As a PhD student, I feel a lot of pressure to sound smart. When I present, usually in the setting of group meetings, but also in formal presentations such as those we practiced in Great Presentations, I feel a lot of pressure to come off as a productive researcher. This is evident in the tons of stuff I try to fit in my talks. While I have had no talks that went overtime, the truth is I had always prepared more content than I delivered. My urge to tell more—wanting to give more background on robots, wanting to show every visual to convey the complexity of my chip design—stems from the uncertainty that my output passes muster for the field I’m entering. “I’ve put in so much work! Surely everything I did is worth telling about,” I think to myself when planning my talks, “If I made any of this seem simpler than it is, my audience may confuse my work for an easy project.” Leaving out any detail and every bug I encountered would be such disservice to the hours poured into making progress. The pressure to give dense talks is also due to an impression I get from being an audience in other presentations, those given by professors and more senior students. As a PhD student still learning the arcane language of my field, I often find it hard to understand talks by more established researchers, and when I do understand, the efforts that went into the research always seem herculean. As a result of these pressures, I feel I aim to impress (and possibly to beg approval) rather than to communicate when I am on the stage. When I am pressed for time to hit all the points I planned, my mind becomes singularly focused on powering through the content; my story gets muddled, I forget to breathe, and “um”s, “so”s, “I think”s break out. Being rushed is also bad for my body language: I break connection with the audience, I cease to interact with my visuals, and I stare at my own visuals. Committing to giving a good presentation, especially one that communicates rather than merely dazzles the audience with myriad details, and in particular one that fits in the talk’s time limits, requires courage. Crafting such a presentation requires omitting the details in the research that were often the hardest parts to overcome. The presenter has to be confident the research is sound even when parts have to be left out. Having a well-timed presentation gives the audience the chance to absorb the story, and it gives the presenter valuable time and a clear head to be aware of the talk’s delivery. Among all the feedback I got from the Great Presentations class, this advice to exercise restraint while planning talks is the most important, since it affects so many other aspects of presenting. The other major finding I had in Great Presentations is about practicing and improvising. Now that I frequently speak about my own research, I’ve come to understand presentations as assemblages of many smaller talks. Oftentimes, presentations are ad-hoc: I may be describing my research as part of a conversation, or I may be put on the spot at a meeting. In every setting, the time allocation and level to which my audience is up to speed varies, so I change the way I assemble my mini talks accordingly. However, while the overall speeches are tailored, the mini talks are often well practiced and get carried over between presentations. When I observe other researchers give presentations, I suspect they are also piecing together previous material. In this method of giving presentations, slides and visuals are an organizational crutch that help cue the presenter’s mind on which rehearsed segment to launch into. Improvising while drawing upon recycled material is itself not a bad thing. I am much more at ease when giving a recycled presentation segment, and as a result my delivery is much smoother. A professional improv comedian once told me, in improvised skits, individual actors often recall lines from previous shows and creatively adapt them to new situations. The interplay between practice and improvisation is demonstrated in Dr. Martin Luther King’s August 28, 1963 speech: the entire segment starting at “I Have a Dream” was off-script, but rhetorical experts point out its elements coming from King’s past speeches and sermons. But the hazard of endlessly repeating segments of old talks is failure to consider whether the mini talks are up to date. As my research progresses, my mini talks should obviously change as well. Furthermore, while giving a familiar talk is comforting for me, I may have failed to consider better ways to describe my research. Question-answer interactions during talks help break the cycle of repeating old ideas. Audience questions taught me as the presenter what ideas are not getting across. I noticed I often resort to rehearsed answers: I start back at the beginning in attempt to tell the full story. Instead, I should aim for depth in my answers. If the question asker didn’t nail the question, guide her to ask the deeper question. Answers to good questions are the best chance to fill in the details that had been left out, and they are the precursors to mini talks to include in the future presentations. Giving great presentations takes time, certainly more time than simply throwing together PowerPoint slides and winging through the talk on stage. But expending time to prepare great presentations is worthwhile. We admire researchers who adeptly communicate their work. Deciding what details to include and what to leave out—to attempt presenting new ideas in untried talk segments, or to resort to familiar spiels—these decisions are the heart of the art of giving great presentations.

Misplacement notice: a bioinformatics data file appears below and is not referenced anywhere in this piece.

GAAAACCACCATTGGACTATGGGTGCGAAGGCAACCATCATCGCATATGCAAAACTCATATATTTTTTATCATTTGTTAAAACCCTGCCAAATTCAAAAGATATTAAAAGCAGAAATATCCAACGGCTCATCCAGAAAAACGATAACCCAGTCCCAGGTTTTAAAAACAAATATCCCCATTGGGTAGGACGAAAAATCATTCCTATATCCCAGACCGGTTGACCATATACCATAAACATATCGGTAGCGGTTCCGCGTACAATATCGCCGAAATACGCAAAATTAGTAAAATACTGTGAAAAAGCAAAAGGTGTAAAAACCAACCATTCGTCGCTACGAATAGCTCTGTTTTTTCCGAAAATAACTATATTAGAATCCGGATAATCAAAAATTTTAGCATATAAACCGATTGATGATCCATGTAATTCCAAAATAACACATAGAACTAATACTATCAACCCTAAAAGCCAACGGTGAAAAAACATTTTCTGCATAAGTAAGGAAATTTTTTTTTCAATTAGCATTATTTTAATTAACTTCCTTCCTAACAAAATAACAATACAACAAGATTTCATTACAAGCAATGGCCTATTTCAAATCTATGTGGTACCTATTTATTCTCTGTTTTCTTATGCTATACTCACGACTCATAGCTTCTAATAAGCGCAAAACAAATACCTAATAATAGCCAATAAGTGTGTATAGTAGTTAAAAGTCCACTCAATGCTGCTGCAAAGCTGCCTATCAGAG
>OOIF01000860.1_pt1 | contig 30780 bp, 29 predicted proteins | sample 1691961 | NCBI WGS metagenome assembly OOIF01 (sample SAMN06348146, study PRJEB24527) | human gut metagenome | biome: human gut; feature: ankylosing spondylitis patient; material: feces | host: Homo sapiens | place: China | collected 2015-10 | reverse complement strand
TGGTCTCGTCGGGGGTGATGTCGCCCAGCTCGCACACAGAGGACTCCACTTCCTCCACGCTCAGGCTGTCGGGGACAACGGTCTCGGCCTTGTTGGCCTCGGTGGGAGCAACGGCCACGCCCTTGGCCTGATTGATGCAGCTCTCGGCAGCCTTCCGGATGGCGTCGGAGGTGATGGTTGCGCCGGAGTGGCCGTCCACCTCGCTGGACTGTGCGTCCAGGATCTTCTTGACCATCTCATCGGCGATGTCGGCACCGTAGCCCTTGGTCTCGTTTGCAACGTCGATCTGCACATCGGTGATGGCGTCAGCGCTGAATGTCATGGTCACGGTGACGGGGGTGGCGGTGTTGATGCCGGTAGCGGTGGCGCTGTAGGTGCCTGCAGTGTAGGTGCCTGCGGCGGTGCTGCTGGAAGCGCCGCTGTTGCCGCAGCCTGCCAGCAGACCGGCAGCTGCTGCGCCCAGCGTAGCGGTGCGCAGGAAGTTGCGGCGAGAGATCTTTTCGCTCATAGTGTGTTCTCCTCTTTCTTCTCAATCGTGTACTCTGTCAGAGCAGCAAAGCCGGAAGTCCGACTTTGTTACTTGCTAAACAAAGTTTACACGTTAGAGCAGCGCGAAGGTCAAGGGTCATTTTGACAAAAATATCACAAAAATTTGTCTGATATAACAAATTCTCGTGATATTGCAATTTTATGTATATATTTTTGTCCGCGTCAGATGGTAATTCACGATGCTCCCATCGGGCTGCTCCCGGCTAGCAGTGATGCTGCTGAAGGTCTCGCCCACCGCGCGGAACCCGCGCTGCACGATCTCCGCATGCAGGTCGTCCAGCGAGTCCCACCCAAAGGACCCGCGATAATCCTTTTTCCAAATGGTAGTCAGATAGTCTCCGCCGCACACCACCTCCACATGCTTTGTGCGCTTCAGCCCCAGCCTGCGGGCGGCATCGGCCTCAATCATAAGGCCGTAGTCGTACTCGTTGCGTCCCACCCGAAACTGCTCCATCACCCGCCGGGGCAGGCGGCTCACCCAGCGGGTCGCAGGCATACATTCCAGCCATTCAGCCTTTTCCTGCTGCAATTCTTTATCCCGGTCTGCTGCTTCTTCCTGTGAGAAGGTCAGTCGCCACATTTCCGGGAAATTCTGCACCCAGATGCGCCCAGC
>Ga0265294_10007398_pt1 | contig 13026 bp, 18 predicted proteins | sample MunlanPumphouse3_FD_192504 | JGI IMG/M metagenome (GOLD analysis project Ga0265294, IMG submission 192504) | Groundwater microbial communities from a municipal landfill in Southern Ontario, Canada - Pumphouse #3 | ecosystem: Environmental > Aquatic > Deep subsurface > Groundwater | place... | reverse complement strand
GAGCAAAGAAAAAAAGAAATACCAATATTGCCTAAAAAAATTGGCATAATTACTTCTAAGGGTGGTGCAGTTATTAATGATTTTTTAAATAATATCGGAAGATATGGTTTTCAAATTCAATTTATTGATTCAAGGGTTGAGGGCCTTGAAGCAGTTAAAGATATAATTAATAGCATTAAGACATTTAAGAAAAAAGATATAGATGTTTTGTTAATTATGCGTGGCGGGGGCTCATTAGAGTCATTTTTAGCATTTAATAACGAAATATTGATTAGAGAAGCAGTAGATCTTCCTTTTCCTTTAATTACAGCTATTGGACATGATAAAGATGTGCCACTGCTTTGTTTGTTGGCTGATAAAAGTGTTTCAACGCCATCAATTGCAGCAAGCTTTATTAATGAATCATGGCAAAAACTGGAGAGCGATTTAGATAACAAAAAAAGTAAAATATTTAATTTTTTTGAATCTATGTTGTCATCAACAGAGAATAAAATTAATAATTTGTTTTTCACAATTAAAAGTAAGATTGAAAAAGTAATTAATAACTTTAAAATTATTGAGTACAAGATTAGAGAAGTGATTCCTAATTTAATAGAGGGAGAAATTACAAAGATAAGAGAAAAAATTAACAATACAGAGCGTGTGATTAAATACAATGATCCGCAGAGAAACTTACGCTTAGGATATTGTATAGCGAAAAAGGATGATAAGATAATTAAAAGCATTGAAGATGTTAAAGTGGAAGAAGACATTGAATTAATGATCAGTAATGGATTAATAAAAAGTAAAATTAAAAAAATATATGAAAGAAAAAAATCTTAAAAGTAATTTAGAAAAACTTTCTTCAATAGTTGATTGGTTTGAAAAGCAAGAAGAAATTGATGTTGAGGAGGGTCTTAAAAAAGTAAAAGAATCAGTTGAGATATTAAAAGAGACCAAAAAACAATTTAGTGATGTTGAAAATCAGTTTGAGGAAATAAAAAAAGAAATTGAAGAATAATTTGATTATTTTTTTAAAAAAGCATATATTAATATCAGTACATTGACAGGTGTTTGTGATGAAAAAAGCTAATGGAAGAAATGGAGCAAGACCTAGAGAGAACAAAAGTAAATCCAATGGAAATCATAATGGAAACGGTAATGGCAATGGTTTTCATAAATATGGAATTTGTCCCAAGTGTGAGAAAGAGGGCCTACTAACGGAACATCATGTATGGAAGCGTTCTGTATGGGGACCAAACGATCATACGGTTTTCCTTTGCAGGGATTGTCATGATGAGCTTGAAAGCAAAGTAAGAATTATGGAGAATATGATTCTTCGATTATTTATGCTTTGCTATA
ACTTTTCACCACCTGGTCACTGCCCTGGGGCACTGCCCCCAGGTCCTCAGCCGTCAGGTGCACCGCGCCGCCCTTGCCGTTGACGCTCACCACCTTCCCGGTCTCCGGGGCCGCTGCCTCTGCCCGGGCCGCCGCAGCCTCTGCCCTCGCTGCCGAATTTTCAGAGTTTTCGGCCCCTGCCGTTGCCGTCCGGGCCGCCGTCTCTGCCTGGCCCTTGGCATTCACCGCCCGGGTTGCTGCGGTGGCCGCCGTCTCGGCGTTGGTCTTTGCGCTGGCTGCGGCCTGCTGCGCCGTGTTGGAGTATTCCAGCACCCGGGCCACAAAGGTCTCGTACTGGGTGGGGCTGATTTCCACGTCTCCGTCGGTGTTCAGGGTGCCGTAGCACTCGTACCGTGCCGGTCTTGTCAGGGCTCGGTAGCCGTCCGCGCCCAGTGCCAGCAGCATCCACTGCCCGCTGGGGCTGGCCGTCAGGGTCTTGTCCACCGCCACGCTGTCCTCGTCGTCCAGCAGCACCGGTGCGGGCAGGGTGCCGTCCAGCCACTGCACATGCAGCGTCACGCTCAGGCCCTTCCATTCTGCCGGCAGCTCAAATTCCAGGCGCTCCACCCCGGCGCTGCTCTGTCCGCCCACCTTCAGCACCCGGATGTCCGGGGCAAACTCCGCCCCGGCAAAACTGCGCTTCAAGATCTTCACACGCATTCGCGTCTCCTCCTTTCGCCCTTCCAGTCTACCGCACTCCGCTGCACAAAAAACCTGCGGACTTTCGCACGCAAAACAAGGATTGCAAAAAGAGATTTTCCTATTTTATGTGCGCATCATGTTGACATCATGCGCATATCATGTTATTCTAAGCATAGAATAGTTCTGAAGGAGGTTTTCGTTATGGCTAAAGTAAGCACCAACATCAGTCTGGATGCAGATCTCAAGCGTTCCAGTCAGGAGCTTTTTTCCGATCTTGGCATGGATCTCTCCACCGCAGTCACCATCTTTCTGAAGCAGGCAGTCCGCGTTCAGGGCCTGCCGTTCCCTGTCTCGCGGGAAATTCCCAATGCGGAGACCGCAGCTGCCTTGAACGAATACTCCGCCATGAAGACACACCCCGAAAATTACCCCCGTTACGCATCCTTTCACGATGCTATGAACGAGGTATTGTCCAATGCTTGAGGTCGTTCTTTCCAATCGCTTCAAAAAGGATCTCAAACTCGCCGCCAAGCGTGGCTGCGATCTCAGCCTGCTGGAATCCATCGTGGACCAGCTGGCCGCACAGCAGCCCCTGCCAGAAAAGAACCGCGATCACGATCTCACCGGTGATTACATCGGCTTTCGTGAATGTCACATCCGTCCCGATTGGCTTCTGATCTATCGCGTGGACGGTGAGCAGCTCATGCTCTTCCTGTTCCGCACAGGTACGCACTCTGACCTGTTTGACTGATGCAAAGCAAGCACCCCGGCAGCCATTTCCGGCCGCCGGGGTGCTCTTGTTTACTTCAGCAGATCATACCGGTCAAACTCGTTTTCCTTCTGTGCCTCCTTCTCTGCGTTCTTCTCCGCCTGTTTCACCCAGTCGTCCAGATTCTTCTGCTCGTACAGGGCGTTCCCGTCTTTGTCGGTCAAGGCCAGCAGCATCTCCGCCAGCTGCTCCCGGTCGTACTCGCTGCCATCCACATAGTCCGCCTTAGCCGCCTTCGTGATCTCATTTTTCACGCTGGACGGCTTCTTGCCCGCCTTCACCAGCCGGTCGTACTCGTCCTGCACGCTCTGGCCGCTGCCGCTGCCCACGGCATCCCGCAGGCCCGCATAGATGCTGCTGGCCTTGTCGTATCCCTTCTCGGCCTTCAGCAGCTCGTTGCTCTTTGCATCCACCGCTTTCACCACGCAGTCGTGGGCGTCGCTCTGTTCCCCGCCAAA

We all have our writing mannerisms. One of mine is the three-item list: “…attend meetings, email, and brainstorm…” “…mode of locomotion, sensing ability, and the extent of robot automation…” “…visual sensing, complex AI, and dynamic body control…” “…planning, sensing, and motor control…” “…SPEC for general purpose computing, PARSEC for multithreaded applications, and Whetstone for floating-point-intensive applications…” “…the use of the computer, the needs of the user or organization who owns the computer, and the overall size of the represented problem…” All of these halting, heavy-handed structures came from the small collection of writing I penned for Academic Writing. In recent years, I’ve striven to write concisely. Writing for coursework asks me to hit key points in brief answers, and writing for work demands summarizing remarks to bullet points fit for emails or PowerPoint. This drive to increase the information density in every sentence has caused me to rely on long formal words and unnatural sentence structures to deliver detail. The snippets I listed are the worst examples. In peer editing sessions, I paid attention to where I lose my reader in each piece of writing. Usually I succeed in my great escape the moment I invoke the three-item list, those dreaded chains of noun phrases that so strain the reader’s attention. Instead of packing in detail, I should have expanded on them. Every noun phrase deserves an animated verb—each link should have had the freedom to tell a story, fleshing out its meaning and relevance. Clear and friendly writing uses short words. It should pack the same amount of content that can be absorbed at the speed of reading the text out loud. Smooth writing should also send the reader down to the full stop without stumbling or having to double back to pick up missed words or phrases. Somewhere in the journey of having to read more and write more every day, I have forgotten the joy of reading slowly and out loud. Surely, doing so would have called attention to the three-item lists and compelled me to iron out them out. In writing, telling the story comes first. Compelling science writing is like telling a good story to a friend: it should be chronological, and it should set up scenes and characters only as needed to move the plot. If the science necessitates a definition or a reference to prior work, do so in their deserved sentences or paragraphs, and keep them short. With this advice, I would expand my three-item lists into characters and events as needed to tell the story. During the peer editing sessions in this class, I would sometimes stumble while reading or not understand the intended meaning of a sentence. I would grow weary of the defense “but that’s how it’s written in my field!” This response is flawed and begs two questions—Does everyone in the field indeed agree on the meaning of the text in question, when the writing is ambiguous or inscrutable? What good is it to enforce language barriers to distinguish insiders from outsiders of the field? I admire academics that can explain advanced topics in plain language. They are the writers and speakers who inspire the public and educate newcomers to the field, and I suspect they are also adept at pitching their newest research to sponsors and reviewers, because not all of those readers are ever in the exact same field. The skills for writing for my discourse community and for a general audience should not be so different—even experts appreciate context and clear writing. Good science is accessible. Writing that captivates a broader audience than necessary is better than that which persuades too few. Computer science as a field has the luxury of being relevant in the lives of most of the world population. But with that broad audience comes the hazards of folk science and distrust. We can defend against such dangers through plain, excellent writing, ensuring that the science is accessible to the interested. Elevating the standards for communication is a central imperative in science, and fields can either wither from neglecting this obligation or, by embracing the art, thrive.